Since his 2017 arrival as an undrafted rookie out of Eastern Washington, Bourne has sweated out cutdown day each of the past two years.
Although Bourne led all Niners wide receivers in receptions and yards in 2018, he doesn’t expect this year to be any different for him as coach Kyle Shanahan, general manager John Lynch and their respective staffs sort through a group of wideouts that has potential but lacks proven production and panache.
That’s why Bourne readily admits that this is a “make-or-break year for a lot of us.” Although he tries not to focus on it too much, he finds himself running the numbers on how the receiving corps might shake out when the Niners trim their roster to 53 on Aug. 31.
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“I mean, I’ll put myself in there all the time,” Bourne said, laughing. “I truly believe in everybody in that room. So, it’s like man, if he’s out there I know he’s gonna make the play, so it’s about just proving it all now until the time comes in the end of August and what they want to do.”
As it stands, Shanahan doesn’t sound like someone who is very close to having his mind made up, though that will change as the deadline for cuts approaches.
Traditionally, teams keep six receivers on their 53-man roster, though some will go one lighter or one heavier. In the Niners’ case, there appears to be eight players jockeying for what is likely six or seven positions.
Despite Lynch’s best efforts, that group doesn’t include a proven star along the likes of Odell Beckham Jr., who the Niners tried to acquire in the offseason but couldn’t land before he was shipped to the Cleveland Browns.
Instead, the Niners’ receiving corps includes a mix of intriguing but mostly unproven youngsters (Bourne, Trent Taylor, Dante Pettis and Richie James Jr.), a couple of high-upside rookies (Deebo Samuel and Jalen Hurd), an oft-injured but blazing fast veteran (Marquise Goodwin) and a once-promising veteran attempting to re-establish himself (Jordan Matthews).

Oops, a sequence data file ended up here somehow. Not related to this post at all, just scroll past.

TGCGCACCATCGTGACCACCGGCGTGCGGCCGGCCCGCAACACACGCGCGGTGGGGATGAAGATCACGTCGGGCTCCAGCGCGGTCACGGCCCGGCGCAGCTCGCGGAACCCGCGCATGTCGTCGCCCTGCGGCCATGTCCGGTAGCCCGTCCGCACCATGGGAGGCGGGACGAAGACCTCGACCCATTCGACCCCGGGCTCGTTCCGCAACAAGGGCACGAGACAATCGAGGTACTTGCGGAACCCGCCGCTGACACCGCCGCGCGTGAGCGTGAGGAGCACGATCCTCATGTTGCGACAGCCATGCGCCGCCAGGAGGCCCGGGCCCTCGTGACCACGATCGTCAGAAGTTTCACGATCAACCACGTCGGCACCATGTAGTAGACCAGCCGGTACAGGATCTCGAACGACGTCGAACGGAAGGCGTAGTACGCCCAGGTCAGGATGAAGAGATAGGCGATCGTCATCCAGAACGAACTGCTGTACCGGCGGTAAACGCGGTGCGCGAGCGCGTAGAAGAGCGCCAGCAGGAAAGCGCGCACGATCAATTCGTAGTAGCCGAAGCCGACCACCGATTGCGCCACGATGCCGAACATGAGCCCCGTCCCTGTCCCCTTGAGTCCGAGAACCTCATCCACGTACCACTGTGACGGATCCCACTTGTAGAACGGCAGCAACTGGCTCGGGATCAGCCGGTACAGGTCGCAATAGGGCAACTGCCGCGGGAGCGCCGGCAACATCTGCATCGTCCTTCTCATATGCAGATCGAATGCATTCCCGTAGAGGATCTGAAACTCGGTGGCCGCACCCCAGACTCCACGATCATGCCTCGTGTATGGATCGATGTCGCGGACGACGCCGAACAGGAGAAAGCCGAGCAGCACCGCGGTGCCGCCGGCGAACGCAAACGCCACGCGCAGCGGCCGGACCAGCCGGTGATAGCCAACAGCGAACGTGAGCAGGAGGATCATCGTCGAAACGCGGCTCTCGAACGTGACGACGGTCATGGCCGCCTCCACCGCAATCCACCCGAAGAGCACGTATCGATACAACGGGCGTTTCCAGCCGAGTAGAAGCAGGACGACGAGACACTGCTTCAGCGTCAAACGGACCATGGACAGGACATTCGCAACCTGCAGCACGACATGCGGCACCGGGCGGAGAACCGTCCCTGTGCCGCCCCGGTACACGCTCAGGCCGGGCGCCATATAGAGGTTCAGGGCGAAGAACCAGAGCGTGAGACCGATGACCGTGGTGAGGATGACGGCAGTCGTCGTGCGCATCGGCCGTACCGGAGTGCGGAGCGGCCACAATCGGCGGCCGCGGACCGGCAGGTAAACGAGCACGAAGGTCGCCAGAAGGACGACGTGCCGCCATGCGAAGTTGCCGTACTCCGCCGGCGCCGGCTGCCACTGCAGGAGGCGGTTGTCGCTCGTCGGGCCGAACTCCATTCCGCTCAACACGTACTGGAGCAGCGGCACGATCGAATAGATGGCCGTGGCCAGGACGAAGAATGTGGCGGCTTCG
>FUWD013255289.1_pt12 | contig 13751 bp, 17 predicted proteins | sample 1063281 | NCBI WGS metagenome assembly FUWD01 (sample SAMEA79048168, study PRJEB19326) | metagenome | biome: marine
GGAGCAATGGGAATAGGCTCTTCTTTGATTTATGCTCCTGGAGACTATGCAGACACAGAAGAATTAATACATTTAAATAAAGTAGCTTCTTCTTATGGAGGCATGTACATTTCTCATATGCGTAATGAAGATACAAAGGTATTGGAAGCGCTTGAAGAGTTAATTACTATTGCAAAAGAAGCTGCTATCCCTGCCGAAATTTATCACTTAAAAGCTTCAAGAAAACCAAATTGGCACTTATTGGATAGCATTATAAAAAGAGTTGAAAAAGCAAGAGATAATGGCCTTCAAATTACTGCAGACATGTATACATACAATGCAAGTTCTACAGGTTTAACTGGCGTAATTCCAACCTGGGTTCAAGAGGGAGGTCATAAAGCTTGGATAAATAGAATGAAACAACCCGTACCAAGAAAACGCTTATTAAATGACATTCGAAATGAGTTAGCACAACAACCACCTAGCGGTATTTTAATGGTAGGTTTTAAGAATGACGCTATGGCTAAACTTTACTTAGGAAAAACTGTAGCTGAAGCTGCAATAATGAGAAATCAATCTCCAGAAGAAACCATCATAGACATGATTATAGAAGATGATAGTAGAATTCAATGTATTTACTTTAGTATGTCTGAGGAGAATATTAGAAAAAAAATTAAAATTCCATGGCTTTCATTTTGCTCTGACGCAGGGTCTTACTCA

Training camp and preseason haven’t offered much clarity, not only in terms of how many and which players will make the roster but also in how snaps will be divvied up when the real games start.
“There’s a number of guys out there and we need that group to step up,” Shanahan said. “We have some ability in that group, but the consistency isn’t there. Of course, with rookies, but also the vets too. I’m expecting all those guys to do better and they all need to pick it up.
“There’s days that you can see one guy, but to separate yourself, you’ve got to do it day in and day out and I’m still waiting for that.”
Given their draft status and consistent improvement throughout camp, Samuel and Hurd are locks and the same is true of Pettis, who finished strong last season and was a second-round pick in 2018. Taylor looked like the best candidate to lead the team in receptions before suffering a Jones fracture in his right foot, though he’s expected back early in the season. Goodwin is the most accomplished over the past couple seasons.